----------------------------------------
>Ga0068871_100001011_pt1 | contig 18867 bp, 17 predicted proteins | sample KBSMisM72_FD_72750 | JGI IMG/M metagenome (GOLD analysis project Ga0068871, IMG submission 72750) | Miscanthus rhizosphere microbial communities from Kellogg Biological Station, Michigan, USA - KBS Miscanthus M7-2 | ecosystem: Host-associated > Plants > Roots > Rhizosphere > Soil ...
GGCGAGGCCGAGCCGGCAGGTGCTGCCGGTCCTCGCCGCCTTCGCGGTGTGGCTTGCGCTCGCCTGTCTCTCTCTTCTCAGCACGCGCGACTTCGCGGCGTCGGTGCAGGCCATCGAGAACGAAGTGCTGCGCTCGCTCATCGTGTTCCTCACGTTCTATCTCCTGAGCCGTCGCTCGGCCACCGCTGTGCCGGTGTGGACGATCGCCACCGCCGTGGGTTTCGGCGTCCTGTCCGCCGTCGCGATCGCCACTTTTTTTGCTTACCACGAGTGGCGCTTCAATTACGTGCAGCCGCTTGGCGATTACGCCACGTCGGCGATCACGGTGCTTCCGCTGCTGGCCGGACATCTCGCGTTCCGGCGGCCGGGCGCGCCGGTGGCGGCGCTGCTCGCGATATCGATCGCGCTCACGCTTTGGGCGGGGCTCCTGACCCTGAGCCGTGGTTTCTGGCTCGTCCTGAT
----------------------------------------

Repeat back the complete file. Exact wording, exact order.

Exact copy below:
>Ga0068871_100001011_pt1 | contig 18867 bp, 17 predicted proteins | sample KBSMisM72_FD_72750 | JGI IMG/M metagenome (GOLD analysis project Ga0068871, IMG submission 72750) | Miscanthus rhizosphere microbial communities from Kellogg Biological Station, Michigan, USA - KBS Miscanthus M7-2 | ecosystem: Host-associated > Plants > Roots > Rhizosphere > Soil ...
GGCGAGGCCGAGCCGGCAGGTGCTGCCGGTCCTCGCCGCCTTCGCGGTGTGGCTTGCGCTCGCCTGTCTCTCTCTTCTCAGCACGCGCGACTTCGCGGCGTCGGTGCAGGCCATCGAGAACGAAGTGCTGCGCTCGCTCATCGTGTTCCTCACGTTCTATCTCCTGAGCCGTCGCTCGGCCACCGCTGTGCCGGTGTGGACGATCGCCACCGCCGTGGGTTTCGGCGTCCTGTCCGCCGTCGCGATCGCCACTTTTTTTGCTTACCACGAGTGGCGCTTCAATTACGTGCAGCCGCTTGGCGATTACGCCACGTCGGCGATCACGGTGCTTCCGCTGCTGGCCGGACATCTCGCGTTCCGGCGGCCGGGCGCGCCGGTGGCGGCGCTGCTCGCGATATCGATCGCGCTCACGCTTTGGGCGGGGCTCCTGACCCTGAGCCGTGGTTTCTGGCTCGTCCTGAT